November 21, 1996

Getting Canada's armed forces back on track

by Diana Grier Ayton

Retired Canadian Forces general Lewis MacKenzie

Kathryn Bindon, member of the Advisory Board on Gender Integration in the Canadian Forces

Canada's armed forces have taken a beating in recent years--not on any foreign battlefield but in the sometimes brutal arena of public opinion in this country.

The unfolding Somalia inquiry has revealed a disturbing lack of leadership at the highest levels, and reports of violent and racist behaviour have tarnished the image of the ordinary soldier. A couple of experts were invited to McGill last week by the Institute for the Study of Canada to assess the damage done to the military and to suggest causes and cures.

Kathryn Bindon, principal of Sir Wilfrid Grenfell College in Newfoundland, is a graduate of the National Defence College and a member of the Advisory Board on Gender Integration in the Canadian Forces. She declares that since the 1960s the Canadian Forces have undergone "institutional trauma to match any industrial restructuring or re-engineering experience." In her view we are reaping today the consequences of a series of disastrous decisions imposed on the military by the federal government.

She says that the forced unification of the armed forces, rather than creating a single, cohesive service, "established a stronger ethic of separation within the institution than had existed previously." Over time that sense of separation "complicated leadership, mitigated attempts to establish institutional standards and generated lines of communication and spheres of interest that are adversarial and exclusive."

To compound the error, Ottawa went on to reposition the military to ensure that it would serve the government's interests "in a framework much broader than that of defence or sovereignty. It was the redefinition of the military as a Crown corporation."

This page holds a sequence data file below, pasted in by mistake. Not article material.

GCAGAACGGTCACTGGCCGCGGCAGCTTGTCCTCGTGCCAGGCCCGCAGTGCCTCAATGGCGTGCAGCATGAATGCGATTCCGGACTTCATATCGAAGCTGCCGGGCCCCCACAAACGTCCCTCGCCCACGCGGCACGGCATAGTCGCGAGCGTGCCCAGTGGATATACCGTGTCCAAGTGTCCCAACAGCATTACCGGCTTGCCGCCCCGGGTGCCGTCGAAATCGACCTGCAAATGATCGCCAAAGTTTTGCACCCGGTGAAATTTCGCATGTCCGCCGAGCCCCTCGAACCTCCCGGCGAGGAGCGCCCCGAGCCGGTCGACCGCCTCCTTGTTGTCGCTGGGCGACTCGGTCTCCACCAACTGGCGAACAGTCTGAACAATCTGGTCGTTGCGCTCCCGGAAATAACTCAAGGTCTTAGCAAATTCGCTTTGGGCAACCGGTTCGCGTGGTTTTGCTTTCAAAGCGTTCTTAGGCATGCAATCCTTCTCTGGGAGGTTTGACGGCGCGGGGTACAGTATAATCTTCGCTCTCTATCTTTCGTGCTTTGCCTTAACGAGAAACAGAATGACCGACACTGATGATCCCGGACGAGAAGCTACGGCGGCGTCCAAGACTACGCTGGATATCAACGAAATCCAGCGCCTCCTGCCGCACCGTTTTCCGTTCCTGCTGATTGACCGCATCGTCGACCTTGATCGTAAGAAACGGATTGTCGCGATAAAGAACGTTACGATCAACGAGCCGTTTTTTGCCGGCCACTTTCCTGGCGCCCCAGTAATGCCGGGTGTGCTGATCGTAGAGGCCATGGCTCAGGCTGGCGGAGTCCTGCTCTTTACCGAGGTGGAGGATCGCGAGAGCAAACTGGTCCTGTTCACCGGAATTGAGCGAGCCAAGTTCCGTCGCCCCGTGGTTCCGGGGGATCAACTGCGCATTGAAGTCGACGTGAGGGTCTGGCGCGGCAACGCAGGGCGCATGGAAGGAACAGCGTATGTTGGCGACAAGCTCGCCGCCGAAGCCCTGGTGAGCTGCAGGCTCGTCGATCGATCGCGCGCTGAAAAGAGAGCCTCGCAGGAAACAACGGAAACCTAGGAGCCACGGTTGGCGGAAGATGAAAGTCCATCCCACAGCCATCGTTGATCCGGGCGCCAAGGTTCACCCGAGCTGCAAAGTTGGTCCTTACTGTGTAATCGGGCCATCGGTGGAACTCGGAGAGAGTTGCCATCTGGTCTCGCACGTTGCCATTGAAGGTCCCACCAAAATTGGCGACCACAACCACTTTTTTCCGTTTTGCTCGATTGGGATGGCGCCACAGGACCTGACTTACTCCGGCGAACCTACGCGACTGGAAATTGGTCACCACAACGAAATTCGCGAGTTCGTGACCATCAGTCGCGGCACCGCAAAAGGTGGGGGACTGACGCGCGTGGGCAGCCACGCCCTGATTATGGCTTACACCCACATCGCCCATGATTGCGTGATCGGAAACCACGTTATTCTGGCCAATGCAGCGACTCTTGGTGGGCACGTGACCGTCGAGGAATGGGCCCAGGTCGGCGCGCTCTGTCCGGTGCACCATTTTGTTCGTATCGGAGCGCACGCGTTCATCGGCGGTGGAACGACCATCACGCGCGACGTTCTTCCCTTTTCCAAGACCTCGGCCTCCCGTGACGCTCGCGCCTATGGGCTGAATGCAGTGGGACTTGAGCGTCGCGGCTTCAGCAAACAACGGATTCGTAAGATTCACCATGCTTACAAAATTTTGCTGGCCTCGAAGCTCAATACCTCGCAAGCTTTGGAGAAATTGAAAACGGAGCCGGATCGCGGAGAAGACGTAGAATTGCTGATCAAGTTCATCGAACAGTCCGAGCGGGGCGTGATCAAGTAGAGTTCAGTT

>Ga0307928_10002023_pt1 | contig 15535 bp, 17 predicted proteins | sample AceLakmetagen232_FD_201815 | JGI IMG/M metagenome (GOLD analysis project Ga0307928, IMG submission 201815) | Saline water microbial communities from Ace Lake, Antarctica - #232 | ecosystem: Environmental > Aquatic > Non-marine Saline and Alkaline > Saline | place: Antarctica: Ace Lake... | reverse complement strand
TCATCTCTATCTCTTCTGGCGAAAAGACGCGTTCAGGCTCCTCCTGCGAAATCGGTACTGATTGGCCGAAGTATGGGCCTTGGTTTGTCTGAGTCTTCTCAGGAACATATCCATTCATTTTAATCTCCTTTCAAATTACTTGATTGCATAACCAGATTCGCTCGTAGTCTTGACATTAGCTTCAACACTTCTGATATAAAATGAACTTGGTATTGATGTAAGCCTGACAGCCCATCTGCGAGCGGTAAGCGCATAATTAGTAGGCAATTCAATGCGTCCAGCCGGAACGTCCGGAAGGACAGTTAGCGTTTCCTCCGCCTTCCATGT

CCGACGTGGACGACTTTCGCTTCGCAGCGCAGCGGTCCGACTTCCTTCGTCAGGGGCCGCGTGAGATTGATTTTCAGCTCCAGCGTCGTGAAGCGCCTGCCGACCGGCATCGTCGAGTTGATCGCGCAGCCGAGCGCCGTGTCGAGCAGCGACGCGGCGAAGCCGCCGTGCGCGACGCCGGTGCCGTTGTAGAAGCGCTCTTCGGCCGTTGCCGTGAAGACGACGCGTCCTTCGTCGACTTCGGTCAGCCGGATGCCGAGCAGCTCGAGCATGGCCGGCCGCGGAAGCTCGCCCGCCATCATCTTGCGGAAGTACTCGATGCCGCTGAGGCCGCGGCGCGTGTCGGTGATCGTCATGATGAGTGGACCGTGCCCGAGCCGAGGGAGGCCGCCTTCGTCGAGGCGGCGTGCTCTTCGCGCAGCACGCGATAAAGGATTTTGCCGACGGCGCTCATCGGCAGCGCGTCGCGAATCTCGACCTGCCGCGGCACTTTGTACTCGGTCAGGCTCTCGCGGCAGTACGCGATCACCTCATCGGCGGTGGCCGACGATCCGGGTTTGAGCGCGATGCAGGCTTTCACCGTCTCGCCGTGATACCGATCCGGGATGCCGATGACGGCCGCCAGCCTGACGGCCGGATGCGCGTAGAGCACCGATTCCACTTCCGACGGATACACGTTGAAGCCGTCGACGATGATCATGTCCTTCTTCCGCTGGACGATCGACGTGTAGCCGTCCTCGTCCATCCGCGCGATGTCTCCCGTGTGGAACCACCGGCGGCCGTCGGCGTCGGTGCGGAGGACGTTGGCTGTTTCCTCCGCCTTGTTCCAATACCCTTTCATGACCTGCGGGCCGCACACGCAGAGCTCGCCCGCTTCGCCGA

Bindon says the government then began to use the armed forces to achieve political aims. In the area of procurement, for example, the forces became "a kind of national invisible hand that could deliver industrial, technological, administrative and economic benefits to Canadian corporations."

The federal government could directly affect the economies of regions by opening bases or shipyards, but it used money from the defence budget, not from regional industrial development funds. It's not surprising, says Bindon, that with the blurring of military/government objectives, the Canadian Forces lost focus.

"Its leaders appear to have decided to learn how to play the game and in so doing, forgot some of their own rules. Military integrity must seem a little distant in the world of Ottawa's practical politics."

Retired Canadian Forces General Lewis MacKenzie traces the military's troubles to the same source. "When we put the generals and the politicians and the bureaucrats in bed together, we in the military were mesmerized by the 'buttons and bows'--the rankings, the colour of the uniforms, the design of the buttons--all this stuff we thought was important. Meanwhile we lost control and we lost our privileged platform of giving advice to the government."

Although working together as "alleged co-equals," MacKenzie says the military's representatives in Ottawa began to lose ground to the bureaucrats. "Our personnel are rotated into different jobs every year or two, while bureaucrats stay on. Gradually, corporate knowledge and influence shifted to the civilian side." The military fought to regain power in a way that would have grave long-term consequences for a further loss of leadership, according to MacKenzie.